Mike Bain stands in front of a reproduction show globe. (He also has an authentic version safely stored on a shelf). In days when literacy was uncommon

Castor Pharmacy Museum a treasure trove of pharmaceutical curiosities

The minds behind Dr. Chase’s Syrup of Linseed and Turpentine were a confident bunch.

CASTOR — The minds behind Dr. Chase’s Syrup of Linseed and Turpentine were a confident bunch.

“Children Love to Take It” was their bold assertion on every box of their purported remedy for coughs, colds and throat irritation.

“That’s just false advertising,” exclaims Wendy Bain with mock outrage.

Husband Mike Bain also has his doubts about Dr. Chase’s claims.

“I’m not sure with a double blind, controlled study it would stand up,” says the retired pharmacist.

Dr. Chase’s is just one of thousands of potions, elixirs, cordials, lotions, tonics, restoratives, as well as more recognizable medicines such as Aspirin, that Bain has collected and are now housed in his very own Castor Pharmacy Museum.

It is located on the village’s main street in a historic pharmacy that was built in 1921 as McDermid Drugs (the original sign was found in a crawl space and is now mounted on a wall) and where Mike’s father, Mike Sr., apprenticed. He would eventually buy it and run it for more than 30 years as Castor Drugs.

Mike Jr. carried on the tradition of apprenticing at the pharmacy and ran it at the same location until 1986, when he moved to a more modern location nearby. He kept the old pharmacy building, using it for storage for many years.

Always interested in pharmacy’s fascinating — and sometimes bizarre — past, Bain, 65, has been an avid collector of the trade’s paraphernalia for years. On retirement in 2008, he began thinking about a permanent home for the huge collection that filled his basement.

As Wendy tells it: “I said, ‘Let’s do something with this or let’s get rid of it.’

“Thank goodness, he did something with it.”

Wendy, an antique collector and refinisher in her own right, has been deeply involved in helping restore the pharmacy building and its fittings to their former glory. Hours were spent prying up tiles and plywood to reveal the original wood floor below.

Wainscotting, shelves and medicine storage units were rescued and found a new home in Castor.

One of the biggest treasure troves was found in Strathmore, where the fittings and contents of an old drug store from Standard had ended up in a loft.

“It was a gold mine up there,” recalls Mike. “There was just tons and tons of stuff. Some of it dated back to the turn of the century.”

Six months of painstaking bottle cleaning followed before they were fit to put on shelves.

He managed to get the first half of the Pharmacy Museum open in time to celebrate Castor’s centennial in 2010 — a sight his late father, then 99 years old, got to see. The museum has since expanded and now covers 2,000 square feet.

A more recent find was a 100-drawer Schwartz Cabinet from Edmonton’s venerable Misericordia Hospital. Designed for medication bottles, the ingenious drawers are designed to pull out and lay flat against the face of the cabinet so pharmacists don’t have to crane their necks to read bottle labels.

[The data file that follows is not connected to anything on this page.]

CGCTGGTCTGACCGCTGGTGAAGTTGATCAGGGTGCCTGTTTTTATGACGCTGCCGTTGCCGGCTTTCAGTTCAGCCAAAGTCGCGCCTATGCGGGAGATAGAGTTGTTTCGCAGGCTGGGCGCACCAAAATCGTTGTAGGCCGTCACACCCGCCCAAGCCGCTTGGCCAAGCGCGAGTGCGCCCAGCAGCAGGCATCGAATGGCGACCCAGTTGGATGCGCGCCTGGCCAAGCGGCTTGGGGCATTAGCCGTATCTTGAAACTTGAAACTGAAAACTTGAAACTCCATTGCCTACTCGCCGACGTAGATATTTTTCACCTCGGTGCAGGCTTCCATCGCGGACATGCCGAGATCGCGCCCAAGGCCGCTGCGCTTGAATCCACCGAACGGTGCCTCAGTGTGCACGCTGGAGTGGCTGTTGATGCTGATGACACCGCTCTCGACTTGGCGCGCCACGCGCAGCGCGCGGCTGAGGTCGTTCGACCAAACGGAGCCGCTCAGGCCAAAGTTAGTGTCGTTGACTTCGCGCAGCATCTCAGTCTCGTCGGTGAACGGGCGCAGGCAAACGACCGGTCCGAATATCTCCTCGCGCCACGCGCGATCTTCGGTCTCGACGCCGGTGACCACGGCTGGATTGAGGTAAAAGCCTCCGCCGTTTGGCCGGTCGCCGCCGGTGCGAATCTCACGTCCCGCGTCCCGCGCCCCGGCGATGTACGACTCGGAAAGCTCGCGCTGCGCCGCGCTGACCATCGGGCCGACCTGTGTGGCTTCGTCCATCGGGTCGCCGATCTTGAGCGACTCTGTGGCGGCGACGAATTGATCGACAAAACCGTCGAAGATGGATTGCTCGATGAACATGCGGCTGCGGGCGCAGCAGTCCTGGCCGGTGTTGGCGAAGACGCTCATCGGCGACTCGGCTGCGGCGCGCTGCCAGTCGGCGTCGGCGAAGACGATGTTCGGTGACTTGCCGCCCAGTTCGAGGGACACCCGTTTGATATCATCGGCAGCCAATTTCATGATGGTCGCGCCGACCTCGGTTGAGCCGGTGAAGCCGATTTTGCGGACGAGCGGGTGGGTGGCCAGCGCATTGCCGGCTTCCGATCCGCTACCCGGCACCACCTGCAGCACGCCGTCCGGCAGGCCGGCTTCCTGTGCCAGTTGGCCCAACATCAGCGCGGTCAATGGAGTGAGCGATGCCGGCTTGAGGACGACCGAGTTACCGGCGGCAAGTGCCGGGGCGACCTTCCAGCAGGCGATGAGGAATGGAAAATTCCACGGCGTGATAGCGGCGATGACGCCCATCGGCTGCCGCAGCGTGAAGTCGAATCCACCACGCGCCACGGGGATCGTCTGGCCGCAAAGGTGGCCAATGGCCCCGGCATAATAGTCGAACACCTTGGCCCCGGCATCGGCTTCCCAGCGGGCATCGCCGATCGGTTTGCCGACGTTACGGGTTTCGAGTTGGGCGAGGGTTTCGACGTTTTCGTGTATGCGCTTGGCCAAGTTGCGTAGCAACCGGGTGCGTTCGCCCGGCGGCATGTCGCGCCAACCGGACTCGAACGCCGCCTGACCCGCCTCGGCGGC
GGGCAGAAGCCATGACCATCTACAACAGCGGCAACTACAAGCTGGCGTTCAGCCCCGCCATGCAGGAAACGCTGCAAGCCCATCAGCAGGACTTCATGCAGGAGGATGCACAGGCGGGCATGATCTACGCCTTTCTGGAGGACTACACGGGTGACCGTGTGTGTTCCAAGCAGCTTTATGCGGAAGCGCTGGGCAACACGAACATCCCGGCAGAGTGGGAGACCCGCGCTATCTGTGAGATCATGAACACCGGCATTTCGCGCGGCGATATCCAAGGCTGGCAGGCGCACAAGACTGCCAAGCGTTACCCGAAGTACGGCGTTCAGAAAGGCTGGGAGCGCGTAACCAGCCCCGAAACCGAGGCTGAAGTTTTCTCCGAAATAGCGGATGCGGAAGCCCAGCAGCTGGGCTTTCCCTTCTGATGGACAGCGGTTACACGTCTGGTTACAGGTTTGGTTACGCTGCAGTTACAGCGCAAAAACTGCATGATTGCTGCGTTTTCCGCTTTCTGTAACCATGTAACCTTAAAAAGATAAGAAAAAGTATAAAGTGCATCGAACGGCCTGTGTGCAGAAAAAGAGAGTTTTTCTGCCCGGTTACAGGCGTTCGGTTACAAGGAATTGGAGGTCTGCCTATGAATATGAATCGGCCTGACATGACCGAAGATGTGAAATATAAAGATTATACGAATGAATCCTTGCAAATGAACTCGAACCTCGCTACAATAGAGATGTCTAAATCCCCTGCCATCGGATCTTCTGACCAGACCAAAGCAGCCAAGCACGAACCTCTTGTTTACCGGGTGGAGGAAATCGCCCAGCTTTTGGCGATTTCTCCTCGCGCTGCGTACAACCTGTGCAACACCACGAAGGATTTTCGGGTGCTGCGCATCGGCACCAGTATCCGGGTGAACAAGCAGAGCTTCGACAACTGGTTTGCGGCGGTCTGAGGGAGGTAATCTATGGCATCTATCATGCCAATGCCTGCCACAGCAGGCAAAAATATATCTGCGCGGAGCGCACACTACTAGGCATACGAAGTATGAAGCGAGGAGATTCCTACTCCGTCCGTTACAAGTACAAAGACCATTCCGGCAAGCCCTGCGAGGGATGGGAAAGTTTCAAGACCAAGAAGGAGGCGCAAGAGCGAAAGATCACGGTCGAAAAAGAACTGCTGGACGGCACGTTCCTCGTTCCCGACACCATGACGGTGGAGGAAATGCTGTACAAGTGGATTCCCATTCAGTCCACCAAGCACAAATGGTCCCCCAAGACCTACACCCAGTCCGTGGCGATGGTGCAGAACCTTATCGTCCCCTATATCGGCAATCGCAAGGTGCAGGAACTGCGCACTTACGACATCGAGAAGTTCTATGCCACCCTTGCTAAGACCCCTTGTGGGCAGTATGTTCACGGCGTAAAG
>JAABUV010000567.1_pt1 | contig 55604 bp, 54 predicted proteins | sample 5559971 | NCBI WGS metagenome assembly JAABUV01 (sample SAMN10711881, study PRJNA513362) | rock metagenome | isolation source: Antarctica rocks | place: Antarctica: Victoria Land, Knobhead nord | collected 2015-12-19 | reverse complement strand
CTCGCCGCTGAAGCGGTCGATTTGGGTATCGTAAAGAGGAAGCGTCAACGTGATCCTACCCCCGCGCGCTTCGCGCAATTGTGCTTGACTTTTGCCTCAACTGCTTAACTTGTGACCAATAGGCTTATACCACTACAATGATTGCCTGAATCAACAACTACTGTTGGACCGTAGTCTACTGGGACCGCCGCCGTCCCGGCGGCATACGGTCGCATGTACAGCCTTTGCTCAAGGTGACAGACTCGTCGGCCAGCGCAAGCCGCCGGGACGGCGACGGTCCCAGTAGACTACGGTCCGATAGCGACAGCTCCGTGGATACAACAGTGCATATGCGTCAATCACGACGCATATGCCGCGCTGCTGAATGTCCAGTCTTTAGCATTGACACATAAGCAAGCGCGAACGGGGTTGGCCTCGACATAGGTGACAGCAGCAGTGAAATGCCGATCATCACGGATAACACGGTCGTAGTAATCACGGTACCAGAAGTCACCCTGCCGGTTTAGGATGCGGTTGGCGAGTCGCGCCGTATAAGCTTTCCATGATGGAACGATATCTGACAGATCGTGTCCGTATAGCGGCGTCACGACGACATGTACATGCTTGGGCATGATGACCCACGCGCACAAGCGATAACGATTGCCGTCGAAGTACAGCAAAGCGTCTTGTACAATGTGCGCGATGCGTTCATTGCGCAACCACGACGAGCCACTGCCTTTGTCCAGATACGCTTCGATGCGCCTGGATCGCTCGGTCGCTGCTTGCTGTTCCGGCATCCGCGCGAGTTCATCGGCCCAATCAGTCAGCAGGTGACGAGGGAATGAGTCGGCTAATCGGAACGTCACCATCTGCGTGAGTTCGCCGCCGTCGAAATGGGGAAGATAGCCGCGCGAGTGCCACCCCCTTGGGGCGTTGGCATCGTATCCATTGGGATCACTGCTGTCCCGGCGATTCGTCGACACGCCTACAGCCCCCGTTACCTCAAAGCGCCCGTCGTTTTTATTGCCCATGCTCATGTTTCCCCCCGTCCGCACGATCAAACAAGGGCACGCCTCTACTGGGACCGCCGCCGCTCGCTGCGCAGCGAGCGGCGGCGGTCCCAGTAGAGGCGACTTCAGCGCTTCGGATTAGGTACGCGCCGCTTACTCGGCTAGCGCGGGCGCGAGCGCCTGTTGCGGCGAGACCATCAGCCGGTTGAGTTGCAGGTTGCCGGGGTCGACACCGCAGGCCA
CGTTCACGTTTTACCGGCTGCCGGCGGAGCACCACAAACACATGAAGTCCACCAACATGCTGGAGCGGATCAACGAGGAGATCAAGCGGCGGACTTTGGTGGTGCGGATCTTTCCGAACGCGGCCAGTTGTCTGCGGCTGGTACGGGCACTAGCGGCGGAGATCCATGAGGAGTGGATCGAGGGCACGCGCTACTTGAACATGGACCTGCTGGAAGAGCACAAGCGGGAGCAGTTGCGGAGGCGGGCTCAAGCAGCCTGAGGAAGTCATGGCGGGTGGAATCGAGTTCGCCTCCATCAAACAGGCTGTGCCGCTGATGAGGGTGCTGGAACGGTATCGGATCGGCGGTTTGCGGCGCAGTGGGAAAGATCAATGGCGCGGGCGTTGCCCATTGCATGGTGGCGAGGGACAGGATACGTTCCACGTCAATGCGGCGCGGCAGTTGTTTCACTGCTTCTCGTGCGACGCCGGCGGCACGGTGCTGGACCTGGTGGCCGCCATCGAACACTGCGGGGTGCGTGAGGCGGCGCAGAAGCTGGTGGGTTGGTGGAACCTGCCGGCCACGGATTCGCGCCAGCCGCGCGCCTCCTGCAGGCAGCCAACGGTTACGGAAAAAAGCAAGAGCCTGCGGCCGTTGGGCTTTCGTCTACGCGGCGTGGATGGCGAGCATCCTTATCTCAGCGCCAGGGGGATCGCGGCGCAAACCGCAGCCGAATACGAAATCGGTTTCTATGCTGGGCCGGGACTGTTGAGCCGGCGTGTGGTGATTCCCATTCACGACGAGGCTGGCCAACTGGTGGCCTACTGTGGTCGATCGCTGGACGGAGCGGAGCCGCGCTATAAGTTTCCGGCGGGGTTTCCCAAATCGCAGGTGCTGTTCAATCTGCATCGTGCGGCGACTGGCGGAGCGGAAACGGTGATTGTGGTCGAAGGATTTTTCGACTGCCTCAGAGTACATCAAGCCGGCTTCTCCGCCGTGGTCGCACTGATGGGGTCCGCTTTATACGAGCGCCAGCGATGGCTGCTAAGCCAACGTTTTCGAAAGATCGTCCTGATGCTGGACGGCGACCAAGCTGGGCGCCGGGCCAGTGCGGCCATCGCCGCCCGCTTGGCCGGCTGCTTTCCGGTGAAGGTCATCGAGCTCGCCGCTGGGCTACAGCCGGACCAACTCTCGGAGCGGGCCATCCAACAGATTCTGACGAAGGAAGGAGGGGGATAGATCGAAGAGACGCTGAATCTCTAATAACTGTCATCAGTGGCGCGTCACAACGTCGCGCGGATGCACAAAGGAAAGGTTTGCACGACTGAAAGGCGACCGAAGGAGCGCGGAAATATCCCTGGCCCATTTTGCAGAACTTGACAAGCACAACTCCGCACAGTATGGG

The 100-drawer cabinet dates from the 1920s to 1940s and will soon be filled with Bain’s finds.

Another lead sent him after a large medicine cabinet from what is considered Alberta’s first pharmacy. The cabinet is original to the pharmacy that opened in 1885.

A 1905 Camrose drug store counter was found in a furnace room … and on it goes.

Bain has not limited his collection to the medicinal side of pharmacy. He has built an impressive collection of the kinds of day-to-day items that would have been stocked in the shops of old.

Razors, makeup, perfume, candy and soft drinks were all part of a typical pharmacy’s inventory, as they are often still today.

One old sign urges shoppers to smoke Craven “A,” with the reassurance that it “will not affect your throat.”

Elsewhere, a cabinet’s drawers are full of pharmacy and drug-company sponsored song books, child naming guides and other valuable contributions to child rearing.

A baby naming book from 1927 presciently warns parents not to “burden the children with ugly or fanciful names that will subject them to ridicule in their school days.”

The 1928 Alka Seltzer song book is full of toe-tappers such as I’ll Take You Home Kathleen, a standard tune to end a dance.

Always looking to fill in the blanks in his recreated pharmacy, Mike hopes to create an authentic soda fountain counter and is on the search for the equipment. He’s looking for a local connection at best and, at the very least, an Alberta provenance.

Surveying his Alladin’s Cave of pharmaceutical curiosities, Bain tries to put into words the lure of his unusual hobby.

“Part of it is the treasure hunt,” he says.

But that’s not the biggest attraction. “It’s the little stories of things and the history of things.

“We lose so much of the history and so many of the stories.”

And there are the journeys and friendships he’s made over the years. “It’s just been a tremendous social thing.”

The museum doesn’t have regular hours, but the Bains are always happy to open up for visitors, school groups and events. If you are in the area, don’t miss the opportunity. Call 403-741-6202 or 403-882-3356.

pcowley@bprda.wpengine.com

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